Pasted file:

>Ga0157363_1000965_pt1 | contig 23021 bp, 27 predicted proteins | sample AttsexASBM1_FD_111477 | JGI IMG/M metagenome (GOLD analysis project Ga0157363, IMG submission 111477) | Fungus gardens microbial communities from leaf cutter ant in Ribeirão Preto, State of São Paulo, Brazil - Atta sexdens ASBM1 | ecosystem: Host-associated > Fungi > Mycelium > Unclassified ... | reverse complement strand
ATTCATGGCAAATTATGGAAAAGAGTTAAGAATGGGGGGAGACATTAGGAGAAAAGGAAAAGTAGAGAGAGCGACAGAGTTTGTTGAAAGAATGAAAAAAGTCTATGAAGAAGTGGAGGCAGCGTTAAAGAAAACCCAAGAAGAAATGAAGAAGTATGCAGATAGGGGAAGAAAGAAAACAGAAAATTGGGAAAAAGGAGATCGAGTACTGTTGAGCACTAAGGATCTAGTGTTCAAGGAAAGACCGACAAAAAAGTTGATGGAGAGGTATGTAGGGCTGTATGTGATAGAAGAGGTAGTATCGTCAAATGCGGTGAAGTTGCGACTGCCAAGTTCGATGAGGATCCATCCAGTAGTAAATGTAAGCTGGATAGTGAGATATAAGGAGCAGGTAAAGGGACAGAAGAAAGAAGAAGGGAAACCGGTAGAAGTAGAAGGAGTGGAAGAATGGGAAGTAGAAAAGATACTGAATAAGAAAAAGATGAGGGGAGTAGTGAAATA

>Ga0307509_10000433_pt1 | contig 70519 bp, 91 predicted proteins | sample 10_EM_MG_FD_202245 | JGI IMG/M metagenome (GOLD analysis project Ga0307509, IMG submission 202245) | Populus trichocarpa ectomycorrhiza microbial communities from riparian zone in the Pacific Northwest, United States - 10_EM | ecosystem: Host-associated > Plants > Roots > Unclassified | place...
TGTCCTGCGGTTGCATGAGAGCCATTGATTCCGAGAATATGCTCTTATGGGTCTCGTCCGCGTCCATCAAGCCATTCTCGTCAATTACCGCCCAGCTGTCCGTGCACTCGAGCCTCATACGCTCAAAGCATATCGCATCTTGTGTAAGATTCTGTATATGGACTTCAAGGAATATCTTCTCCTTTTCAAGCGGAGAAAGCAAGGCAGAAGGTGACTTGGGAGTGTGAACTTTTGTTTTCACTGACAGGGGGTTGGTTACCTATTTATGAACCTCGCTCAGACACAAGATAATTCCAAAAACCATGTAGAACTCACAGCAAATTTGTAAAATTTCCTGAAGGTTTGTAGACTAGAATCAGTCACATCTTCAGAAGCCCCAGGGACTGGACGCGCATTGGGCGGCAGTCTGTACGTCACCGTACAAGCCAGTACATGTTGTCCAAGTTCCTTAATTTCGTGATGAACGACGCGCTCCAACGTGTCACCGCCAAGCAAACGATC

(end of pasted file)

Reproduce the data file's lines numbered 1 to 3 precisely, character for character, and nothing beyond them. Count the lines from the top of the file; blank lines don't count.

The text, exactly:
>Ga0157363_1000965_pt1 | contig 23021 bp, 27 predicted proteins | sample AttsexASBM1_FD_111477 | JGI IMG/M metagenome (GOLD analysis project Ga0157363, IMG submission 111477) | Fungus gardens microbial communities from leaf cutter ant in Ribeirão Preto, State of São Paulo, Brazil - Atta sexdens ASBM1 | ecosystem: Host-associated > Fungi > Mycelium > Unclassified ... | reverse complement strand
ATTCATGGCAAATTATGGAAAAGAGTTAAGAATGGGGGGAGACATTAGGAGAAAAGGAAAAGTAGAGAGAGCGACAGAGTTTGTTGAAAGAATGAAAAAAGTCTATGAAGAAGTGGAGGCAGCGTTAAAGAAAACCCAAGAAGAAATGAAGAAGTATGCAGATAGGGGAAGAAAGAAAACAGAAAATTGGGAAAAAGGAGATCGAGTACTGTTGAGCACTAAGGATCTAGTGTTCAAGGAAAGACCGACAAAAAAGTTGATGGAGAGGTATGTAGGGCTGTATGTGATAGAAGAGGTAGTATCGTCAAATGCGGTGAAGTTGCGACTGCCAAGTTCGATGAGGATCCATCCAGTAGTAAATGTAAGCTGGATAGTGAGATATAAGGAGCAGGTAAAGGGACAGAAGAAAGAAGAAGGGAAACCGGTAGAAGTAGAAGGAGTGGAAGAATGGGAAGTAGAAAAGATACTGAATAAGAAAAAGATGAGGGGAGTAGTGAAATA

>Ga0307509_10000433_pt1 | contig 70519 bp, 91 predicted proteins | sample 10_EM_MG_FD_202245 | JGI IMG/M metagenome (GOLD analysis project Ga0307509, IMG submission 202245) | Populus trichocarpa ectomycorrhiza microbial communities from riparian zone in the Pacific Northwest, United States - 10_EM | ecosystem: Host-associated > Plants > Roots > Unclassified | place...